Decision theorists and philosophers of language have a lot to learn from one another. In the first of this two-part series, Anna Mahtani looks at the use and interpretation of credences and preferences.
Theorists working on the philosophy of language, and theorists working on decision theory are rarely brought into contact. However, there are numerous interesting and fruitful connections between the two areas. A group of us have been meeting to discuss these connections, and explore some of the wealth of literature from both disciplines. We will be hosting a workshop on the topic 25–26 May 2017 to which all are welcome. Speakers at the workshop will include decision theorists, philosophers of language, and those working at the intersection between the two.
In this post I will introduce decision theory and outline one important connection between it and the philosophy of language.
Decision theorists are interested in what people do – and what they should do – when faced with a choice. Here’s a (real-life) example. I am trying to decide whether to start taking driving lessons this year. How should I go about making this decision? Well, I can consider what would happen – what the world would be like – if I did start taking driving lessons this year, and compare this with what the world would be like if I didn’t start taking driving lessons this year. If I know how the world would unfold under each of these options, then I just need to decide which world would be preferable. This may not be easy: how should I compare a world in which I have less money (because I’ve spent it all on the lessons) but can drive, with a world in which I have more money but can’t drive?
Comparing the outcomes of my possible actions may be hard enough! But – to make things even harder – I don’t even know what the outcomes will be. How will the world unfold if I start taking driving lessons? Will I succeed in learning to drive? Or will I discover that I am lacking some basic ability and never pass my test? And how will the world unfold if I don’t start taking driving lessons?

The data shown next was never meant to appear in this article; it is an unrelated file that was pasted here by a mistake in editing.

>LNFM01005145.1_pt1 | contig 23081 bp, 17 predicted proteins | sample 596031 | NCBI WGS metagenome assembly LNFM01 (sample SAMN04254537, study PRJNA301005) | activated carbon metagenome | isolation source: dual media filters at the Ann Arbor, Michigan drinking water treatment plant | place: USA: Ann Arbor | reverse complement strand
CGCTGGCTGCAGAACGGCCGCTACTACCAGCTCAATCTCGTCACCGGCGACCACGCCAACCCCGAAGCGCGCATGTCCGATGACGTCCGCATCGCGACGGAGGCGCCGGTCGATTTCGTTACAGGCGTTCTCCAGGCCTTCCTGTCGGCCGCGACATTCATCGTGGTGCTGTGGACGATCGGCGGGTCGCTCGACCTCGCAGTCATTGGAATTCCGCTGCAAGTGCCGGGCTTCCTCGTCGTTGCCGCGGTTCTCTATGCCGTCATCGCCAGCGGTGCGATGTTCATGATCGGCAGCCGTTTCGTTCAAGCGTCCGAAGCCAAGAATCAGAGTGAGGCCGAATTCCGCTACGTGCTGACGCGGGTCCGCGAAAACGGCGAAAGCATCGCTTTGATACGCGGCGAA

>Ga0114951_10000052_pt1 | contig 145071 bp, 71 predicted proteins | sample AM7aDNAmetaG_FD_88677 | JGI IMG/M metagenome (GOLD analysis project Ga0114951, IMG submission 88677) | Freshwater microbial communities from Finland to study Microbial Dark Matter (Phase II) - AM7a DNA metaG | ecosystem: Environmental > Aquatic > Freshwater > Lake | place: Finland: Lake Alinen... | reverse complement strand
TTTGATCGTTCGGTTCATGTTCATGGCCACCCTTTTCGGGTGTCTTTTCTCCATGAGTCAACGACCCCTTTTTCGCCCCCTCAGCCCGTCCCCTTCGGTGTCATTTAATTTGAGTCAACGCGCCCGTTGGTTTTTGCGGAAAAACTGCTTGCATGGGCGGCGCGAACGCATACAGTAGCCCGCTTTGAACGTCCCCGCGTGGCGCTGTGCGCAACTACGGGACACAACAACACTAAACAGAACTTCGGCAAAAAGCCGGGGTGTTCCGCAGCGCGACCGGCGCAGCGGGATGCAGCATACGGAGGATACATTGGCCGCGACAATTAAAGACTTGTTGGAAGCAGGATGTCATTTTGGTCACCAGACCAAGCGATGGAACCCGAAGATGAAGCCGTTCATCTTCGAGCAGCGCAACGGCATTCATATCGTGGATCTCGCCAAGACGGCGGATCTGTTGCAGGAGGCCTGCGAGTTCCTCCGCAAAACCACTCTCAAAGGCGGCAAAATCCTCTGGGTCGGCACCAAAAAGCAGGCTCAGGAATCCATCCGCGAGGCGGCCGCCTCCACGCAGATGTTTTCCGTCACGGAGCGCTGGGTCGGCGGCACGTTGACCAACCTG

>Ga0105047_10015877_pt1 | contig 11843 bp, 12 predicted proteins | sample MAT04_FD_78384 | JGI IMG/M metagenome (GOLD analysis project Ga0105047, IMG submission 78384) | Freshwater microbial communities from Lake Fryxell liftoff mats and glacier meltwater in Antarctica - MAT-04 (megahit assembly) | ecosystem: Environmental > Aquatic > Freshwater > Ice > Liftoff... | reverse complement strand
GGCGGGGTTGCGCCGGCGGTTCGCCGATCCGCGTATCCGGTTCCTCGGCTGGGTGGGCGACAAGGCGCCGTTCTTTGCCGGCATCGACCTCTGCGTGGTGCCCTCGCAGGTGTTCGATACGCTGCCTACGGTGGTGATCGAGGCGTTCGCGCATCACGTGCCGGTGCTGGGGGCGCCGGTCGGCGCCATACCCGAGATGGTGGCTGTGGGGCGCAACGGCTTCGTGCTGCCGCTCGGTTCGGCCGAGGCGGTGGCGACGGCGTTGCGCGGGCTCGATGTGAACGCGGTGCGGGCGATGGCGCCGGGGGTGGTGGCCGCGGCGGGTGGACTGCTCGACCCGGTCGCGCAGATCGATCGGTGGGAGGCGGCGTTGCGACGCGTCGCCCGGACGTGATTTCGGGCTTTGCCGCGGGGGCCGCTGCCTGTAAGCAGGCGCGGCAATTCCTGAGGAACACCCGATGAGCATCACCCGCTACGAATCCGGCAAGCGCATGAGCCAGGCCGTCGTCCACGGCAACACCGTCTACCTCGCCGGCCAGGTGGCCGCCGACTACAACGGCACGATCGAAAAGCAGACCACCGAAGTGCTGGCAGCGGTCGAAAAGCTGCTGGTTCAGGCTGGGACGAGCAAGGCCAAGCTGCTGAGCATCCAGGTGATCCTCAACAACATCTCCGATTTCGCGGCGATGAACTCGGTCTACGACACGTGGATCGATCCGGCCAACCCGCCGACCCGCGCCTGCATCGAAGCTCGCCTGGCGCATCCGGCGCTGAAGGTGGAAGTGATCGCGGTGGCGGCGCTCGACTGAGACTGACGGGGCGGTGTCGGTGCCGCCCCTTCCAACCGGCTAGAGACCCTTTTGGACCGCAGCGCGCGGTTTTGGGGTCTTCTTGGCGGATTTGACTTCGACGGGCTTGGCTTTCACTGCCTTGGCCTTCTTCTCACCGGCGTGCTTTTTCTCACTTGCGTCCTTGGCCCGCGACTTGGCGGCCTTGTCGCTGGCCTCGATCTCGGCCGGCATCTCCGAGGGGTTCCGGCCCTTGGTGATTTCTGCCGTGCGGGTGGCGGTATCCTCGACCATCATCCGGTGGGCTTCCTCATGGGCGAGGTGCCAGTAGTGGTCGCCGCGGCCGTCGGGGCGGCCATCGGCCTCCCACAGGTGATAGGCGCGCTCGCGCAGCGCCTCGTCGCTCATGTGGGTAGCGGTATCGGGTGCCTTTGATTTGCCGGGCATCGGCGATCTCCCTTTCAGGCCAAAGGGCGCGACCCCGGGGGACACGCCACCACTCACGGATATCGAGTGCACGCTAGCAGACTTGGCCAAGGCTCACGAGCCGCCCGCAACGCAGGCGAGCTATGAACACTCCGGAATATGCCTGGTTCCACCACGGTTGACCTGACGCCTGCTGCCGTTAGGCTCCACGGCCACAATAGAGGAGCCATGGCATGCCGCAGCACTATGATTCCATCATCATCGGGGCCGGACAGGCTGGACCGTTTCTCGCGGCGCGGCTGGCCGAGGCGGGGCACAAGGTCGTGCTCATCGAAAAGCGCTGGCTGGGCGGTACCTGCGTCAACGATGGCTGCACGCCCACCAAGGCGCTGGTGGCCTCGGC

So I need to think both about the desirability of different outcomes, and about how likely these outcomes are under the various actions open to me. Here is one (greatly simplified) attempt to model the decision problem:
|Have natural ability||Lack natural ability|
|Take driving lessons this year||Short of money, but can drive||Short of money and still can’t drive|
|Take driving lessons this year||Have money but can’t drive||Have money but can’t drive|
In the left-hand column, we have the possible actions open to me. The top row gives the different possible states of the world, and I don’t know which of these obtains. Under each possible state, we have the outcomes that would result were I to carry out each action at that state. We can then think about how likely I consider each possible state of the world, and about how desirable each outcome is.
Some decision theorists represent my attitudes towards the states and outcomes using numbers. I assign a degree of belief – or credence – to each state of the world: we can suppose that I assign 0.8 (quite a high credence) to the possibility that I have natural ability, and 0.2 (quite a low credence) to the possibility that I do not. And I assign a measure of the value – or utility – to each outcome: perhaps I assign some high value (say, 100) to being short of money but able to drive; a low value (0) to being short of money and unable to drive; and an intermediate value (40) to having money but being unable to drive.
Once we have these numbers, we may be able to calculate which action or actions are rationally permissible. On one natural way of calculating this (by working out which action “maximises expected utility”) the answer is that I should (if rational) learn to drive. But alternative decision rules might give different results. Part of the role of a decision theorist is to figure out what the decision rule is here – both to model the decisions that people actually make, and to model the decisions that they should make.
The above is a very brief and rough and ready overview of decision theory. There is much more to be said, and many other sorts of decision theory that could be discussed. But we have enough here to see many interesting connections with topics in the philosophy of language.
What are the objects of credence and preference?
It is part of the standard decision theorist’s picture that we have credences in the possible states of the world, and preferences over the possible outcomes. But what exactly are these states of the world and outcomes? We might say that they are “propositions”, or “events” – but what are these?